Since Pantone recently announced that its 2018 colour of the year would be Ultra Violet, it has been mentioned three times in different articles and blog posts I have been assigned to translate, firstly as a super-funky hair colour, once as a wedding theme colour, which will apparently look amazing combined with the golden sand on Canary Island beaches, and then as a colour scheme for homes that “communicates originality, ingenuity, and visionary thinking that points us toward the future”.
Oh Pantone! I do hope you are right. Last year’s pick was ‘greenery’, symbolic of new beginnings, and as far as I am concerned, the year, 2017 will not go down in history as the most optimistic and inspiring one, even as the company aimed to provide “the reassurance we yearn for amid a tumultuous social and political environment’. Black might have been a better choice last year considering the horrible behaviour of some politicians!
I adored purple as a young teenager, in fact my indulgent parents allowed me to decorate my bedroom in shades of purple. I had lilac wallpaper with dark purple roses printed on it outlined in gold, and a purple carpet and bedspread, which I thought were extremely glamorous, and they probably were! Then I got interested in pink… but who knows, Ultra Violet might just tempt me back.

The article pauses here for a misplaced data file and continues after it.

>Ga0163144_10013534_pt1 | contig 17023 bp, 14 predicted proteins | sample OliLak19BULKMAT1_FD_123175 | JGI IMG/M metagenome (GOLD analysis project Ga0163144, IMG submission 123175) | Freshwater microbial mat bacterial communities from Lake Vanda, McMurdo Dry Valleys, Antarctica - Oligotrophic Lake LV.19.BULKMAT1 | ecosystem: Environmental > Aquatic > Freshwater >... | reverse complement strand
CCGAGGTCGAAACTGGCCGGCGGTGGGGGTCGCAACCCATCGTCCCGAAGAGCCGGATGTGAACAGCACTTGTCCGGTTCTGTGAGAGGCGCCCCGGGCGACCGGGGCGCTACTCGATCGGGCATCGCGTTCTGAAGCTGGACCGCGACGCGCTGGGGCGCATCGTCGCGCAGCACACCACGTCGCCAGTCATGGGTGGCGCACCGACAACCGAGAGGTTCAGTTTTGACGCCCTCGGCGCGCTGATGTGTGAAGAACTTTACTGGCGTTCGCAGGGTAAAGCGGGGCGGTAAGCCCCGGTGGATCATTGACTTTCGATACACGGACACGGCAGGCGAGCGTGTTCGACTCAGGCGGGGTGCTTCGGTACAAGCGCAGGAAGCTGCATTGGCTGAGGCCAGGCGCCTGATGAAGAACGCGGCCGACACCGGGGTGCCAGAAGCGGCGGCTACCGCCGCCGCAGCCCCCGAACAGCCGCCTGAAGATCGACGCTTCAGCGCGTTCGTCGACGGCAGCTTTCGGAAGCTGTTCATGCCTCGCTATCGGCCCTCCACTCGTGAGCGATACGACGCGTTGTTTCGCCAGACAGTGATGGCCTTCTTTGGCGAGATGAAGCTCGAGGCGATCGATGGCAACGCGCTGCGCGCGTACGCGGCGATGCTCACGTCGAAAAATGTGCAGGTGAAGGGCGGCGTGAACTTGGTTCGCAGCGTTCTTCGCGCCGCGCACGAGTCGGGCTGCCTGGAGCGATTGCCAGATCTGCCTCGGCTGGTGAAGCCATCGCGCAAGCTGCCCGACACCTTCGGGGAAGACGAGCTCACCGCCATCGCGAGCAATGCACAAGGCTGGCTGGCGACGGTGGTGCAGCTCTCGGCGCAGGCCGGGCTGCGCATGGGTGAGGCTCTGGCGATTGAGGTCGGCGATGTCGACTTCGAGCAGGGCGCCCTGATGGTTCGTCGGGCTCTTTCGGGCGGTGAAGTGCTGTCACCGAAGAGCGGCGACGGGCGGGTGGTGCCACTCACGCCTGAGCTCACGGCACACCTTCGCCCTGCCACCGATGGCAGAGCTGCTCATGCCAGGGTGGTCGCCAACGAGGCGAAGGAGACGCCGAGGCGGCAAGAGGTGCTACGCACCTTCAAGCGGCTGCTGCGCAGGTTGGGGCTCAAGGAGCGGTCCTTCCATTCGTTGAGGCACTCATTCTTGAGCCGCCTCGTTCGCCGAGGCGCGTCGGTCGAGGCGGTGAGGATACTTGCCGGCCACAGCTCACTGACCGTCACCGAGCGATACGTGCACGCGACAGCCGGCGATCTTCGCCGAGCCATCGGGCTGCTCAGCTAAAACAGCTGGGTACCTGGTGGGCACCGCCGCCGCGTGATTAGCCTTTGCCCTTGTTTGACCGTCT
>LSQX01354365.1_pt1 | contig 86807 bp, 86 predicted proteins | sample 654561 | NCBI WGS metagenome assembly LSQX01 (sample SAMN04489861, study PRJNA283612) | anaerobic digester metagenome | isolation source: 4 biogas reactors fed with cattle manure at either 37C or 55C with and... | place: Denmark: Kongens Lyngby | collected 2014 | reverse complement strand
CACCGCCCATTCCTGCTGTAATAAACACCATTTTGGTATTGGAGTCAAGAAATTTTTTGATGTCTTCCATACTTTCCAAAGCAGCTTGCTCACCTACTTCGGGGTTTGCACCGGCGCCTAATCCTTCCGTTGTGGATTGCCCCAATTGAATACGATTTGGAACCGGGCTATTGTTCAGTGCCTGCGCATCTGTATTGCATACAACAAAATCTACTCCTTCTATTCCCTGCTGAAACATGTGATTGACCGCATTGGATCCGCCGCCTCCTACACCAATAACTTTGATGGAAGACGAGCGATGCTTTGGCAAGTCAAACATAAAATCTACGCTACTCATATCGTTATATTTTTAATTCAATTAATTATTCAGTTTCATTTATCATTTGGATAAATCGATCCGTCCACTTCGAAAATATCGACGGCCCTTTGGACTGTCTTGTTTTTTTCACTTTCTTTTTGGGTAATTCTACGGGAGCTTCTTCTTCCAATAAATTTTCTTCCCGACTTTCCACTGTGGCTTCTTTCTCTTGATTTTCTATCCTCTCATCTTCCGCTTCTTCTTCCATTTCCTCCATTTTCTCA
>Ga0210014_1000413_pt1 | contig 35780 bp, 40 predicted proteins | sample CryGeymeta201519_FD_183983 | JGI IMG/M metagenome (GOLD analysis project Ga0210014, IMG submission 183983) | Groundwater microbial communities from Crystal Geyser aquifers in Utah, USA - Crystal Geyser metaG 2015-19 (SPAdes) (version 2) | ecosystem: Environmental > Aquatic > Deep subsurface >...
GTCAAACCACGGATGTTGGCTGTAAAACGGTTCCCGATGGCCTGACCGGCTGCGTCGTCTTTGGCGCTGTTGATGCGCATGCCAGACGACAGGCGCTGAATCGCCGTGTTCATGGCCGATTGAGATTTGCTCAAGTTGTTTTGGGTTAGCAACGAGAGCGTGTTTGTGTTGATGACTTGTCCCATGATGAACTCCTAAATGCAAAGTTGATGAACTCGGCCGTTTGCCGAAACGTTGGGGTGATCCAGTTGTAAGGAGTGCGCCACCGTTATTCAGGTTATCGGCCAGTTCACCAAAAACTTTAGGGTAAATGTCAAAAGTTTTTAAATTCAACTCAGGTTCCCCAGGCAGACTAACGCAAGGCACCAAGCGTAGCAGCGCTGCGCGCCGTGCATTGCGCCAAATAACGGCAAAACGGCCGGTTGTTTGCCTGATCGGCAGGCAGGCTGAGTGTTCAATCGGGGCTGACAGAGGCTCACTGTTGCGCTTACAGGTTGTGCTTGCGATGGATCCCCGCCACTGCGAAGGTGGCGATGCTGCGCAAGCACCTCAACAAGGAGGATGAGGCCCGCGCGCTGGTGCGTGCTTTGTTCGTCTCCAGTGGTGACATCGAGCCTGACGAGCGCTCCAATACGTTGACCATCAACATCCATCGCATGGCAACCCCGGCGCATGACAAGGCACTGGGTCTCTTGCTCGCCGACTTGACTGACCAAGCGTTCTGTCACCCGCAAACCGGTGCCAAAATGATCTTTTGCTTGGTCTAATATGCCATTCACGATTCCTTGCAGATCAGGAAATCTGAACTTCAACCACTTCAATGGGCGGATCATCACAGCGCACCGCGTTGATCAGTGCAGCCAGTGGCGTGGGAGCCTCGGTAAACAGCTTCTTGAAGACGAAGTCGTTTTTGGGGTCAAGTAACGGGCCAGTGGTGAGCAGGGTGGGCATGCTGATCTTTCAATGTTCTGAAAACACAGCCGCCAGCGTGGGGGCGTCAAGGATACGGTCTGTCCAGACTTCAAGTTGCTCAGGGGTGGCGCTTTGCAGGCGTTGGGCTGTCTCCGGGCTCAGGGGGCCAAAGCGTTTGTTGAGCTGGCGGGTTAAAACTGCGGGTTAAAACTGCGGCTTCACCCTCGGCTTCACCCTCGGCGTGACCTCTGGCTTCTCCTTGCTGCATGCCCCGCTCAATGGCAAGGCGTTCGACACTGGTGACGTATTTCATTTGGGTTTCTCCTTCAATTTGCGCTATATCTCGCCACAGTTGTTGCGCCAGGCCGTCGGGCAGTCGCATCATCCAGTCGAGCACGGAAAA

Colour therapist say that purple is uplifting, calming, spiritual (whatever that means) and that it encourages creativity. The colour means different things to different people’s around the world, for example in Thailand it is the colour of mourning, whilst in the United States, a purple heart is the highest recognition of courage awarded to the armed forces.
Throughout history it has been associated with religion and royalty. Julius and Augustus Caesar decreed that they and they alone could wear the colour, and Nero made the sale of purple punishable by death. Charming! Over time, little by little, Emperors allowed their staff, and later, magistrates to wear it.
Purple was the colour of the first manmade dye, which was calle mauvine (now you know where the word ‘mauve’ originates) and was formulated in 1856.
Other interesting fact… February is the month associated with purple, and the amethyst is the birthstone. My birthday is coming up soon, and I hope someone buys me one.
So now you know, the shops are likely to be packed with Ultra Violet items this year, and so might your hairdresser’s salon. Although glorious violet tresses look lovely on paper (or on your computer screen), achieving and maintaining this look means hours in the hair salon and lots of effort at home to keep the result from fading. Perhaps I’ll just buy a purple hat!